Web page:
History of Agriculture and Farm Machinery

Tractor Parade
© 2010 Kim Knox Beckius

Farming and farm machinery have evolved greatly over the years. The threshing machine has given way to the combine, usually a self-propelled unit that either picks up windrowed grain or cuts and threshes it in one step. The grain binder has been replaced by the swather, which cuts the grain and lays it on the ground in windrows, allowing it to dry before being harvested by a combine. Plows are not used nearly as extensively as before, due in large part to the popularity of minimum tillage to reduce soil erosion and conserve moisture. The disk harrow today is more often used after harvesting to cut the grain stubble left in the field. Although seed drills are still used, the air seeder is becoming more popular with farmers.

Today's farm machinery allows farmers to cultivate many more acres of land than the machines of yesterday. Following are some of the key agricultural inventions over the past few centuries.

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Cotton Gin

Cotton gin

The cotton gin is a machine that separates seeds, hulls and other unwanted materials from cotton after it has been picked. Eli Whitney patented the cotton gin on March 14, 1794. The machine turned cotton into a highly profitable crop and revived the economy of the South but it sustained and increased the institution of enslavement, which helped to create conditions that led to the American Civil War.

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Cotton Harvester

Cotton Harvest
Radius Images / Getty Images

Mechanical cotton harvesters are of two types: strippers and pickers. Stripper harvesters strip the entire plant of both open and unopened bolls, along with many leaves and stems. The cotton gin is then used to remove unwanted material.

Picker machines—often called spindle-type harvesters—remove cotton from open bolls and leave the bur on the plant. The spindles, which rotate on their axes at high speeds, are attached to a drum that also turns, causing the spindles to penetrate the plants. The cotton fibers are wrapped around the moistened spindles and then removed by a special device called a doffer; the cotton is then delivered to a large basket carried above the machine.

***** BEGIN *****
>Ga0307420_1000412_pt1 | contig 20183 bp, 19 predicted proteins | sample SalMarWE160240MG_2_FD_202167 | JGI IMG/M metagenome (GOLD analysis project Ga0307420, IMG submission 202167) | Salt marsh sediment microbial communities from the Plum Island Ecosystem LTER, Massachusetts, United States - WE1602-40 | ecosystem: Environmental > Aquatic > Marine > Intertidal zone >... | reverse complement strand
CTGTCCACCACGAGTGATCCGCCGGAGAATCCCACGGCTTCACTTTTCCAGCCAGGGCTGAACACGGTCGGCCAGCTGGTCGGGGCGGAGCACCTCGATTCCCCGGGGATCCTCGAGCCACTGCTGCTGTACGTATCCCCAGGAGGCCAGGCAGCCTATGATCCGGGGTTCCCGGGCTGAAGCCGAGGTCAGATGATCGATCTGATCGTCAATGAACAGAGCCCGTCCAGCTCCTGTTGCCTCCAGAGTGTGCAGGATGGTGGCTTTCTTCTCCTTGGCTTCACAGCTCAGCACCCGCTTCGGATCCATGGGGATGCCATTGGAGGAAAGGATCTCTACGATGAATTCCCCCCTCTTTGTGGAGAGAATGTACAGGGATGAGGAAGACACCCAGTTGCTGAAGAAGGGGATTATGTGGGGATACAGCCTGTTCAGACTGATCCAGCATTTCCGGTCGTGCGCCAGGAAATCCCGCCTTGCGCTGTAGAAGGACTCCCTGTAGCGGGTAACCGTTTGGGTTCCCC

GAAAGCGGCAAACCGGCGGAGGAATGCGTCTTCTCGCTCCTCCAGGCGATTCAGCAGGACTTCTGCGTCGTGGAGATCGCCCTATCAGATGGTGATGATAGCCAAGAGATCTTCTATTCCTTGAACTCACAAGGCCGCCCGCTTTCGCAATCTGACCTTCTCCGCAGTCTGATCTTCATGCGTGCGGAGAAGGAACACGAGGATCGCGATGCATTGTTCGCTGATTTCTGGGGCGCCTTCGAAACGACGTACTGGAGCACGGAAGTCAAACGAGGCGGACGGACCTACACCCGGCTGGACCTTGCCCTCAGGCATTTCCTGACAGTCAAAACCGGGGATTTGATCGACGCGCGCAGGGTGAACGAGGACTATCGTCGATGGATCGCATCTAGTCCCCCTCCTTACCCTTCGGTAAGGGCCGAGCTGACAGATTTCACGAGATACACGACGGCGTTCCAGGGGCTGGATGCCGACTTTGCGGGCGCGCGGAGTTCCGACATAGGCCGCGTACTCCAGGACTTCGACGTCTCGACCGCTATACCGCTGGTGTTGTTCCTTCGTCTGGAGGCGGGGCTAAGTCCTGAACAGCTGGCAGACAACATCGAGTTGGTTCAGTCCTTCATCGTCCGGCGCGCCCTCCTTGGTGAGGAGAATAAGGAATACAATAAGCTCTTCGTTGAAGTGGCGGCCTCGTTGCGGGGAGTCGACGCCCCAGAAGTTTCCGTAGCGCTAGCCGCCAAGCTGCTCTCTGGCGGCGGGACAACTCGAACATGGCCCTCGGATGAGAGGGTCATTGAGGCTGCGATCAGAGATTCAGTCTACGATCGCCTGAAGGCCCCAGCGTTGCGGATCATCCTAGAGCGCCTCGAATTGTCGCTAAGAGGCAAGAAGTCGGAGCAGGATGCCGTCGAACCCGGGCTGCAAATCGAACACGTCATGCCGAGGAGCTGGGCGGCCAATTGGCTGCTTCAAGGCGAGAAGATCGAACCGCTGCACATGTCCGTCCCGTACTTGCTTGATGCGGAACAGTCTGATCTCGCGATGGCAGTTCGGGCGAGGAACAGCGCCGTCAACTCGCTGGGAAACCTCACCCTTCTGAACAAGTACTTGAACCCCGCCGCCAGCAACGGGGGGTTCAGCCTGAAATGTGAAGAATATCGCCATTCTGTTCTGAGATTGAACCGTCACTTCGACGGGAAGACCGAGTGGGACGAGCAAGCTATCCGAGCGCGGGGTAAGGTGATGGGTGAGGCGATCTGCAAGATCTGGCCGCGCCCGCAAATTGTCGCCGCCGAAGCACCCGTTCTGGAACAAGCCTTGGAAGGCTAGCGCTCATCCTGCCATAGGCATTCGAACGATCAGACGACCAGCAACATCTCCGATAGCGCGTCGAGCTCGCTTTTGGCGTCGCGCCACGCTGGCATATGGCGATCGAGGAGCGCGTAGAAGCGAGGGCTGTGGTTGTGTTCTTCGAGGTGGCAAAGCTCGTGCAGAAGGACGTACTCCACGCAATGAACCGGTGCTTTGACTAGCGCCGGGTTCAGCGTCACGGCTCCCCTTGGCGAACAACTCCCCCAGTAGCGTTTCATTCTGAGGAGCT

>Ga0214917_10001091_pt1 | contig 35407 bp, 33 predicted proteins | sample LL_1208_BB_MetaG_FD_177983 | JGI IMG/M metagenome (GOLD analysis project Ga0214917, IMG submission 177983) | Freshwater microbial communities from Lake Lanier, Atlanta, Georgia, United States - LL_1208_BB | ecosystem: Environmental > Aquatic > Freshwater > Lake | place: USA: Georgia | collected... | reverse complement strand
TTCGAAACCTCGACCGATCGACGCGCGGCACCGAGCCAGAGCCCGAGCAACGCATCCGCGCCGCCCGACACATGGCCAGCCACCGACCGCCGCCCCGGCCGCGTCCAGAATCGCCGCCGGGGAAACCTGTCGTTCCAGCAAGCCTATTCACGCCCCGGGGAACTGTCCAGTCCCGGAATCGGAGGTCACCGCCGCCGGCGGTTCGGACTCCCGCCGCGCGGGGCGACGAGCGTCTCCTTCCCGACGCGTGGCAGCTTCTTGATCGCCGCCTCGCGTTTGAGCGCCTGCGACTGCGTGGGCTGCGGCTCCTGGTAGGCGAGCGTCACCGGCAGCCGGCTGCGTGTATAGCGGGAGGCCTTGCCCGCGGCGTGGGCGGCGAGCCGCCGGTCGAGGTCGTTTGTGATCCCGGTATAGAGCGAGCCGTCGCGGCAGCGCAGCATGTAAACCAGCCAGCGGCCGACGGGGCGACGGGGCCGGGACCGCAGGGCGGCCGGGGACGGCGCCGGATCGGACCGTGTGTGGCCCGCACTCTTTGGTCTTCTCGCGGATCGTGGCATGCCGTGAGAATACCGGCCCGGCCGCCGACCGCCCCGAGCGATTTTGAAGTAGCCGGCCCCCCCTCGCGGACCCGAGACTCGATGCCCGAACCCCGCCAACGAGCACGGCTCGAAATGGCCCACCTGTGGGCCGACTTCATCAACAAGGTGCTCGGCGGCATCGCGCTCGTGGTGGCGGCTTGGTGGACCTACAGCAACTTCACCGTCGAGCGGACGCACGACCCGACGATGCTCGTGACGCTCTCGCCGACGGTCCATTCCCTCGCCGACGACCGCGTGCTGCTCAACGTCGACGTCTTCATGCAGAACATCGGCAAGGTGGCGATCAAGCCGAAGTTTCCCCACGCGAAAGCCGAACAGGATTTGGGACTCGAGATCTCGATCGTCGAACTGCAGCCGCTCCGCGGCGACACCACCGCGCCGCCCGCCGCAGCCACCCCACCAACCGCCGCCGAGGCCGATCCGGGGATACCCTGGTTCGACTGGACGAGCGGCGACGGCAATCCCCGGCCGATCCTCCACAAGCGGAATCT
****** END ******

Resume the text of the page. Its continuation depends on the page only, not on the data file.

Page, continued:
The first cotton harvester was patented in the U.S. in 1850, but it was not until the 1940s that the machinery was widely used. 

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Crop Rotation

George Washington Carver, full-length portrait, standing in field, probably at Tuskegee, holding piece of soil, 1906
George Washington Carver, full-length portrait, standing in field, probably at Tuskegee, holding piece of soil, 1906.

Library of Congress / public domain 

Growing the same crop repeatedly on the same land eventually depletes the soil of different nutrients. Farmers avoided a decrease in soil fertility by practicing crop rotation. Different plant crops were planted in a regular sequence so that the leaching of the soil by a crop of one kind of nutrient was followed by a plant crop that returned that nutrient to the soil. Crop rotation was practiced in ancient Roman, African, and Asian cultures. During the Middle Ages in Europe, farmers practiced a three-year crop rotation by rotating rye or winter wheat in year one, followed by spring oats or barley in the second year, and followed by a third year of no crops.

In the 18th century, British agriculturalist Charles Townshend boosted the European agricultural revolution by popularizing a four-year crop rotation method with rotations of wheat, barley, turnips, and clover. In the United States, George Washington Carver brought his science of crop rotation to the farmers and saved the farming resources of the South.

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The Grain Elevator

Thursday Katy Trail Grain Elevator